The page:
2. A rotary distribution element as claimed in claim 1, characterised in that the convex leading boundary surface (64) is arcuate.
3. A rotary distribution element as claimed in claim 2, characterised in that a transverse surface (63) is provided at one axial end of the leading boundary surface (64) of each projection (58), the transverse surface (63) extending forwardly of the leading boundary surface (64) with respect to the direction (A) of operative rotation of the element.
4. A rotary distribution element as claimed in claim 3, characterised in that the transverse surface (63) of each projection (58) merges smoothly into the respective leading boundary surface (64).
5. A rotary distribution element as claimed in claim 3, characterised in that the transverse surface (63) of each projection (58) is concavely curved about an axis (B) which is parallel to the respective leading boundary surface (64).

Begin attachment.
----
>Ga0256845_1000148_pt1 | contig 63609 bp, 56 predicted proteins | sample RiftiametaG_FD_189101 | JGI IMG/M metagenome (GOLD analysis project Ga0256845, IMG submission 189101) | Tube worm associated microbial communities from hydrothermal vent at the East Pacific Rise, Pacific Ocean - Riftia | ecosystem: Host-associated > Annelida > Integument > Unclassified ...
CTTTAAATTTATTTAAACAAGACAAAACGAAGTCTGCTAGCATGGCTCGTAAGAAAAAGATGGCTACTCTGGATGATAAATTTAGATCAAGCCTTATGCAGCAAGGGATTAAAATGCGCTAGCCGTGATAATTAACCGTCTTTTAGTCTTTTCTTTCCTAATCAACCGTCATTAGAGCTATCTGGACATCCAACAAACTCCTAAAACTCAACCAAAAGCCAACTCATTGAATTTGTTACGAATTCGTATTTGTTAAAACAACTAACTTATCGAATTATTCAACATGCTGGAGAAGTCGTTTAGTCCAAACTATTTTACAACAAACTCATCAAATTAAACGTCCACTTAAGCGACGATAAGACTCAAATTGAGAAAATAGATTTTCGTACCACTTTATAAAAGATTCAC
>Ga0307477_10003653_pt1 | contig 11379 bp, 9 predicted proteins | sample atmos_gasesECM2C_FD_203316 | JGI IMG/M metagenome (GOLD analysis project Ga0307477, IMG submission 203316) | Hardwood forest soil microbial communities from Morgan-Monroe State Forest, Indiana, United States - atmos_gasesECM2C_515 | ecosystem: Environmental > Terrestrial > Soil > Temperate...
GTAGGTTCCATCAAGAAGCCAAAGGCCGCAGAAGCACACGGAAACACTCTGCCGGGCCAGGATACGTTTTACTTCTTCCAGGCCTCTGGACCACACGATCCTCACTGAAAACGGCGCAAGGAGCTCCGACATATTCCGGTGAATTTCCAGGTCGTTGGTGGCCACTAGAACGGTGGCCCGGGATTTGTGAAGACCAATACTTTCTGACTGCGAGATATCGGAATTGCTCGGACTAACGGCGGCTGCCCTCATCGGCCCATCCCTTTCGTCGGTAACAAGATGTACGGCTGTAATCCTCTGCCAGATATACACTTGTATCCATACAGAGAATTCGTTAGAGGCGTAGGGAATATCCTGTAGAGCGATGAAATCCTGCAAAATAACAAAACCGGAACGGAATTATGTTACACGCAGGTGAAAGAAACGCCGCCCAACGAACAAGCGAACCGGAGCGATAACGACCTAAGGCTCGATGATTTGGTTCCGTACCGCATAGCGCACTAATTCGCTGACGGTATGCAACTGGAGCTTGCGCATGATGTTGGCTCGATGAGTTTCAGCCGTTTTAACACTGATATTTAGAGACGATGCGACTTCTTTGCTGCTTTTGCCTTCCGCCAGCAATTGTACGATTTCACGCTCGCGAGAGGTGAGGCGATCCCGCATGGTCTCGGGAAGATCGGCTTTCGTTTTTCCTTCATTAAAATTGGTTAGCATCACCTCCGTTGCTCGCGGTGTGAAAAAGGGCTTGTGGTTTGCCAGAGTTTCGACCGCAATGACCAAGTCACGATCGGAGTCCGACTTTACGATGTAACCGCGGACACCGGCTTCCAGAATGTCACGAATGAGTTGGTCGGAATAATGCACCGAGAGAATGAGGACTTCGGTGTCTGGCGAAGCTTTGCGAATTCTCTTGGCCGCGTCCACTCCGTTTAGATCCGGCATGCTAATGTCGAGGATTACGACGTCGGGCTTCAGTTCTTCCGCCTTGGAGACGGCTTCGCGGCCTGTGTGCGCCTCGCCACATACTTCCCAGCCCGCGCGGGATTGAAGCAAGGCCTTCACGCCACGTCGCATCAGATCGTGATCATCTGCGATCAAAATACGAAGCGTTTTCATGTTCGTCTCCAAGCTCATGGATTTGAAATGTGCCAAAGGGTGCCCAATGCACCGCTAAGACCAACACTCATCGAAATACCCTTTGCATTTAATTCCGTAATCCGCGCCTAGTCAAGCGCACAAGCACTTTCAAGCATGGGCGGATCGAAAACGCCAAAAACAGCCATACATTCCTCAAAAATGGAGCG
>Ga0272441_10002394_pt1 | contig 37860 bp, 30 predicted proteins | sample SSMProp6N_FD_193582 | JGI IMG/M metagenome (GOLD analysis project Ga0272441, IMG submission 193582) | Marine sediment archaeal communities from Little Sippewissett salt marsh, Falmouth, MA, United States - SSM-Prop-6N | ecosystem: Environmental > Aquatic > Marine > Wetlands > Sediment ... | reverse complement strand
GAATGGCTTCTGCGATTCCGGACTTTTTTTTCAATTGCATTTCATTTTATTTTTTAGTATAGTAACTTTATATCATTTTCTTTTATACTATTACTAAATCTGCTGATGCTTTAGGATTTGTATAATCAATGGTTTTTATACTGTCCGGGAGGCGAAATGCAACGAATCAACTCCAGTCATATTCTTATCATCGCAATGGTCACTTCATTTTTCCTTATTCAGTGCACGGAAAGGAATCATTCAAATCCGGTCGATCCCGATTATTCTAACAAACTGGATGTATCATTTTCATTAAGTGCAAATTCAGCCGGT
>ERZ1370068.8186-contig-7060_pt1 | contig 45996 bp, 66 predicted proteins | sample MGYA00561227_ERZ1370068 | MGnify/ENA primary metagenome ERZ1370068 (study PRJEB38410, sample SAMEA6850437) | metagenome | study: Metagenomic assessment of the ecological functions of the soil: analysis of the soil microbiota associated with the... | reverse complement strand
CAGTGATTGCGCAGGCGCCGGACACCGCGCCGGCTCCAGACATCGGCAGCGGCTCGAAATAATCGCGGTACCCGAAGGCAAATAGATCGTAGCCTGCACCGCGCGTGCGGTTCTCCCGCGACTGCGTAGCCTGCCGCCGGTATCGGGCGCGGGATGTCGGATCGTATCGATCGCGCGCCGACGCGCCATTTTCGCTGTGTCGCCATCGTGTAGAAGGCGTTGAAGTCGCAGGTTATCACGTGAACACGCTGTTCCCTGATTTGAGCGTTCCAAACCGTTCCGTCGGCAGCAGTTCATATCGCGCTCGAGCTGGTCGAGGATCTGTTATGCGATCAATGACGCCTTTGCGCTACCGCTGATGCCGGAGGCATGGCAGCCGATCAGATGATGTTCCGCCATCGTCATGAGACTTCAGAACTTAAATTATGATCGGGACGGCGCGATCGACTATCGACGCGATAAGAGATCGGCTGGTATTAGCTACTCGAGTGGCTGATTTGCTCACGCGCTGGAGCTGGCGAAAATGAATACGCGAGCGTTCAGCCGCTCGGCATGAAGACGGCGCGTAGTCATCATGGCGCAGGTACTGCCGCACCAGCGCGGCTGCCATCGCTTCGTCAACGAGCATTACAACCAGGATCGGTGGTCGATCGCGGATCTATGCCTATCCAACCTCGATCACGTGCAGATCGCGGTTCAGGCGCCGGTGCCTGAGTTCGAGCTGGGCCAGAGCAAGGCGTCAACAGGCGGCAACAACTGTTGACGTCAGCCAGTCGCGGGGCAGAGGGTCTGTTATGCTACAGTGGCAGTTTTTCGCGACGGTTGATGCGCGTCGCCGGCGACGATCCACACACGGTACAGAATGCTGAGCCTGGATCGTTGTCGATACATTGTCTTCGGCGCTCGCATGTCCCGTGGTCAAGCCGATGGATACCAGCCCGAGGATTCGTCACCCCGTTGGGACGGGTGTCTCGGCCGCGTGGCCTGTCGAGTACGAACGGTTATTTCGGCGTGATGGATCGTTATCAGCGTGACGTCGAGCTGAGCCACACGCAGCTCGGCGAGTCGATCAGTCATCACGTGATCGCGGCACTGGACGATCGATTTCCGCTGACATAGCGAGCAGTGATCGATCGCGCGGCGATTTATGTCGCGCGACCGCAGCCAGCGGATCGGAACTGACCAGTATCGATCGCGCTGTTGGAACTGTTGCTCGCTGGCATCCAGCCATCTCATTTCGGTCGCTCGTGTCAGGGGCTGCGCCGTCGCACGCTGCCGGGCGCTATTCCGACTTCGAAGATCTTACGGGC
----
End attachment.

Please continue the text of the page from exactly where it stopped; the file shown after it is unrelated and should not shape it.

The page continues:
6. A rotary distribution element as claimed in claim 5, characterised in that the axis (B) of curvature of the transverse surface (63) of each projection (58) extends obliquely to a plane which is perpendicular to the rotary axis (X).
7. A rotary distribution element as claimed in claim 6, characterised in that the axis (B) of curvature of the transverse surface (63) slopes towards the other axial end of the respective leading boundary surface (64) in the direction away from the rotary axis (X).
8. A rotary distribution element as claimed in claim 7, characterised in that the transverse surface (63) presents a channel-shaped profile as viewed in a transverse cross-section of the respective projection (58).
9. A rotary distribution element as claimed in claim 8, characterised in that the tip (67) of each projection (58) comprises a sharp edge which is parallel to the rotary axis (X).